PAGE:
Sunday, April 5, 2009

Fun in the Garden, Pt. 2

Isn't this a beauty? This luscious flower is Helleborus x hybridus 'Ballard Strain,' which puts up a veritable fountain of blooms each spring. I always cut all of the old foliage off my hybrid hellebores when the flower stalks start to emerge—the old leaves are often lying on the ground, not looking their best after the winter, anyway. New foliage always emerges after they have been in flower for awhile, fresh and upright.

We have many seedlings around the feet of our hellebores, which I usually pot up and grow on until they are larger (or give away to friends). Because they do not come true from seed, you never know what magical color or bloom type you will get with a seedling, which adds to the fun. Hellebores provide large masses of flowers at a time when not much else is blooming at that scale, and the deer completely ignore them.

Another glorious day here along Puget Sound. As we were driving to the transfer station, we passed a property that had quite a lovely patch of Chionodoxa forbesii, whose common name is Glory-of-the-Snow. It is a small bulb with strappy leaves from which a flower spike bearing up to 10 intense blue star-like flowers with white centers (there are also white and pink cultivars) emerges. Now, just yesterday, we had spotted a bunch of these potted up at one of the island nurseries, but seeing them in the wild, so to speak, sealed the deal. After the transfer station, we headed straight for the nursery and bought nine pots of them, most containing four separate plants. They are now planted in and around the feet of Euphorbia griffithii 'Fireglow,' a Melianthus major,  a red peony, and the red dahlias we planted yesterday. A relative of scilla, these will spread around a bit, which we don't mind as the color is so beautiful. By mid-June, they disappear, just in time for the other things planted near them to be taking off.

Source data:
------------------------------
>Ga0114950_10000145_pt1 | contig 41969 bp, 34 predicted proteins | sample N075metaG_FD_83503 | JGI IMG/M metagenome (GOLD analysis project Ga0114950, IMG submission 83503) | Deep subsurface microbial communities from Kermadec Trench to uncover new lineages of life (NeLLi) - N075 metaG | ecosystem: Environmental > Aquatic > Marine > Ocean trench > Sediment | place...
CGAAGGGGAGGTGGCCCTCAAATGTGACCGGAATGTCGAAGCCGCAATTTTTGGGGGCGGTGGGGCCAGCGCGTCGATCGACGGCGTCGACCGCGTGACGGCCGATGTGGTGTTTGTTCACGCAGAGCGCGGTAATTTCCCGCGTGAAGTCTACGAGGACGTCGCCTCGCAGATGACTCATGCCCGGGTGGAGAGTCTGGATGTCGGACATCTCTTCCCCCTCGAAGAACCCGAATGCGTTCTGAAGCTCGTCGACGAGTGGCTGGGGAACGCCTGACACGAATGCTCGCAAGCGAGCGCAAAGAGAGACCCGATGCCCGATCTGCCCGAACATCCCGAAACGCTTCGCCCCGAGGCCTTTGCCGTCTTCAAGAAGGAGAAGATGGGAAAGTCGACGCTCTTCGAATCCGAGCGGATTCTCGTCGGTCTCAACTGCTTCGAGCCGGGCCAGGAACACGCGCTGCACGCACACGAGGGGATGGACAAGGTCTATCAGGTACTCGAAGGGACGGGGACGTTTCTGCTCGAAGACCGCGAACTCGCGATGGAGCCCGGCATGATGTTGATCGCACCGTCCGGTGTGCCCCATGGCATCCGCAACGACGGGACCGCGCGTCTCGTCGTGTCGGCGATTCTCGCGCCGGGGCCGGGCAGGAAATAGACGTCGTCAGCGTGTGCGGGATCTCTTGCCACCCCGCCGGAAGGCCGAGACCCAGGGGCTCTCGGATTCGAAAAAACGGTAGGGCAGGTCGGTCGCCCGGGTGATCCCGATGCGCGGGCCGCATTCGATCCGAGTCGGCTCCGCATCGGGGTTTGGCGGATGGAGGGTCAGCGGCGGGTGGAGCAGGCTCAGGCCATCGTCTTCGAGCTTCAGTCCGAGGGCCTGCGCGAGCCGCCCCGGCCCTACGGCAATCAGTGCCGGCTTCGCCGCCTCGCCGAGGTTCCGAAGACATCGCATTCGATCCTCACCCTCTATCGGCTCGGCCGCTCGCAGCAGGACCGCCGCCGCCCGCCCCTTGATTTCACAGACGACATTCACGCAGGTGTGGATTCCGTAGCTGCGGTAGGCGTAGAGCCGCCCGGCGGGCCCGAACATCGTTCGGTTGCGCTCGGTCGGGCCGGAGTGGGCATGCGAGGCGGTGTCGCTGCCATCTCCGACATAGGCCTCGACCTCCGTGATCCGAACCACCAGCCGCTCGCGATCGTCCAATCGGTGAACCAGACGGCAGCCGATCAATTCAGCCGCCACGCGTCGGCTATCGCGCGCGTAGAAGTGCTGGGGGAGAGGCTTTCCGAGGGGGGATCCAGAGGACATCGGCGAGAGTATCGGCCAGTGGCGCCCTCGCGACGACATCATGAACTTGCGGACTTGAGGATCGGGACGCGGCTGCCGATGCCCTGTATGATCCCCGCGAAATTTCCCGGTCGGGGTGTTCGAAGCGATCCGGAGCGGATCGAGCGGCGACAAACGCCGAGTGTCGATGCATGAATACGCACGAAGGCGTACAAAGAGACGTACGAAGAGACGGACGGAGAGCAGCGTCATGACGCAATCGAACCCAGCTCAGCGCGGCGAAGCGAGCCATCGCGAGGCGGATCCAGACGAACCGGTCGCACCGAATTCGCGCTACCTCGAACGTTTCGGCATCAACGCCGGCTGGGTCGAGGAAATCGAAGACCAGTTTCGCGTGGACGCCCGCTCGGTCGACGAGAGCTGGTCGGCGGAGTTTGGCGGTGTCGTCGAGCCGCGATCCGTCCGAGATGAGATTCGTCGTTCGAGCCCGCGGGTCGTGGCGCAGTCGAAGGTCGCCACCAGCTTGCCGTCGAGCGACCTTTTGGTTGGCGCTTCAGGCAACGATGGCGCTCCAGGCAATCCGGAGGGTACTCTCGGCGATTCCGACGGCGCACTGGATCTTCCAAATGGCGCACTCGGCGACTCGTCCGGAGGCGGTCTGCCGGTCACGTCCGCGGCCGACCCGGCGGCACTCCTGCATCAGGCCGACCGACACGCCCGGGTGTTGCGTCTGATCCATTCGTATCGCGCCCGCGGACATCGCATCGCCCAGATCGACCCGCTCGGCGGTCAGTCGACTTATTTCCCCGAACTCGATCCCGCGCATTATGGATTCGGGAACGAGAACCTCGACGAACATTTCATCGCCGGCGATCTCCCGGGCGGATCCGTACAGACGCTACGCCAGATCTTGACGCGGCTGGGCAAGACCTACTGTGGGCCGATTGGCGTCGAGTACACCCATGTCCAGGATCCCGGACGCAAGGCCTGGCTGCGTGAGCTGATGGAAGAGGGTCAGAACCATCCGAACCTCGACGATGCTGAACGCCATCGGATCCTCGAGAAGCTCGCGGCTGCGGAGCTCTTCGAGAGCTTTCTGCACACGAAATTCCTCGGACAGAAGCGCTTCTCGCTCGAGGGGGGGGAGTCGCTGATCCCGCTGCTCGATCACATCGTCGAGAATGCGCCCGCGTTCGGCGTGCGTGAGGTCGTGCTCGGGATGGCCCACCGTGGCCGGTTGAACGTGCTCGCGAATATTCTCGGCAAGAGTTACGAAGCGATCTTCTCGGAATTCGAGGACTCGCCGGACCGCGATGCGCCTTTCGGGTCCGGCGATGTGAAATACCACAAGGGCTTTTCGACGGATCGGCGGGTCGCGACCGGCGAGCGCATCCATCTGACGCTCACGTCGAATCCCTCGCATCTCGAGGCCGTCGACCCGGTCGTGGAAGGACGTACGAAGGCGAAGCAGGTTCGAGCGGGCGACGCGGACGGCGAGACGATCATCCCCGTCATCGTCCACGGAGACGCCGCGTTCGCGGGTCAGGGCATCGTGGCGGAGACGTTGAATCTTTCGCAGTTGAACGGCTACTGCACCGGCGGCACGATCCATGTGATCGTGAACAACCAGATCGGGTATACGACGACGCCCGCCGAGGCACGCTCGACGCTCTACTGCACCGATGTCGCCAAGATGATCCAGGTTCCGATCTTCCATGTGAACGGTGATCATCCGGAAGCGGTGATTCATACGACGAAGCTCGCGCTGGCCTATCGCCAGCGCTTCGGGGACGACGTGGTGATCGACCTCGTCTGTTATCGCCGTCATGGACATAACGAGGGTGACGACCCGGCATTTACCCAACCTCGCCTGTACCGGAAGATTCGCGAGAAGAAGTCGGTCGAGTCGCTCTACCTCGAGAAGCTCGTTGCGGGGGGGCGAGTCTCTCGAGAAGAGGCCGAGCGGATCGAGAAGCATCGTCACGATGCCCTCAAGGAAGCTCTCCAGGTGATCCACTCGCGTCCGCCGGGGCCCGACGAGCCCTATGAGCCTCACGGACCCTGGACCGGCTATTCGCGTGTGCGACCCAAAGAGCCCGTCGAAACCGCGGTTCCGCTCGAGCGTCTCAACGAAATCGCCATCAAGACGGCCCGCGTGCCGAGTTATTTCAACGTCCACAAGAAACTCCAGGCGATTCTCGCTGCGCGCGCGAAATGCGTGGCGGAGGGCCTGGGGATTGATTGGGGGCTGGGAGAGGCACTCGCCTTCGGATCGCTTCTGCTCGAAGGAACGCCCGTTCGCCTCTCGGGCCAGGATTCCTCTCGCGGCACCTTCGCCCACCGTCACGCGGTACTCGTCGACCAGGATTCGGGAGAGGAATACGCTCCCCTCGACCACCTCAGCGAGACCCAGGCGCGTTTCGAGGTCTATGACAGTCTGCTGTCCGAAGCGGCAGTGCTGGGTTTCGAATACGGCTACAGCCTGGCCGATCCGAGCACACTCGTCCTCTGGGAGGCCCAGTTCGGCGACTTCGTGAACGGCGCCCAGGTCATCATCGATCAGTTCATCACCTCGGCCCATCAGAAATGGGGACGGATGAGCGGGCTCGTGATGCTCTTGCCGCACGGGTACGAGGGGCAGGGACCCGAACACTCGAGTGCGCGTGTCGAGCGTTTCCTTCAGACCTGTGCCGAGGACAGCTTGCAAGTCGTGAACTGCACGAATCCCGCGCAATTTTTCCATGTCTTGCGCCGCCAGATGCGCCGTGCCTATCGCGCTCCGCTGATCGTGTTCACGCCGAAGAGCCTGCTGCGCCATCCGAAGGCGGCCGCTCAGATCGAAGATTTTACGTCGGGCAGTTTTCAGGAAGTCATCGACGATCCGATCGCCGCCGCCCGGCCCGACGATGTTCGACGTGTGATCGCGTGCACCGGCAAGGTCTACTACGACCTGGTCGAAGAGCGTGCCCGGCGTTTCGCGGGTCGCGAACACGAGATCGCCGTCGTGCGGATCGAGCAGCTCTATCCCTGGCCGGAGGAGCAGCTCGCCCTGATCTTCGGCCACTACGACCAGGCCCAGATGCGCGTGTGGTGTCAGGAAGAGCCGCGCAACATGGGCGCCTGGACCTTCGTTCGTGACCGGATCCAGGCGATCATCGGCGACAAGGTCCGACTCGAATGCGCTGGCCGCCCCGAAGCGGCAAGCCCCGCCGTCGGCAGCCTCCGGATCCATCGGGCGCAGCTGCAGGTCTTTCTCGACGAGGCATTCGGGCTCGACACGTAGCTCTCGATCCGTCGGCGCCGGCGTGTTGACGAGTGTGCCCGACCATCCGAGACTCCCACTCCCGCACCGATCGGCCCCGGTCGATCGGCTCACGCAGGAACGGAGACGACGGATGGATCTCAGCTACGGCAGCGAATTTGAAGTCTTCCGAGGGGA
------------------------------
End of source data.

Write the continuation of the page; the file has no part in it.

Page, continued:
While we were at the nursery, we also bought nine pots of Muscari latifolium, a charming grape hyacinth that has only one or two broad leaves and flowers that are a rich, dark blue with white lips. They also sport little top-knots of flowers that are a lovely pale blue, creating a two-toned effect. We have some of these in another location, and they are increasing from seed. We planted the new ones among a bunch of Anemone ranunculoides, with its ferny foliage and bright yellow flowers, around the base of our snakebark maple (Acer davidii). The anemones will spread by underground rhizomes, so we are hoping for a spring carpet of yellow punctuated with the cheery spikes of the blue grape hyacinths.

Finally, here is a photo of the amazing emerging foliage of Rheum palmatum v. tanguticum, an ornamental rhubarb. Each of the alien-like red "eyes" will unfurl into a whorl of enormous leaves, each of which emerges dark red and folded up like origami. These will later grow to nearly three feet across, truly an impressive sight. Rheums like deep, rich soil in partial shade, with plenty of mulch at their feet to keep their roots cool in the summer. Ours is now three years old and has a lot of eyes—it's going to be a monster!

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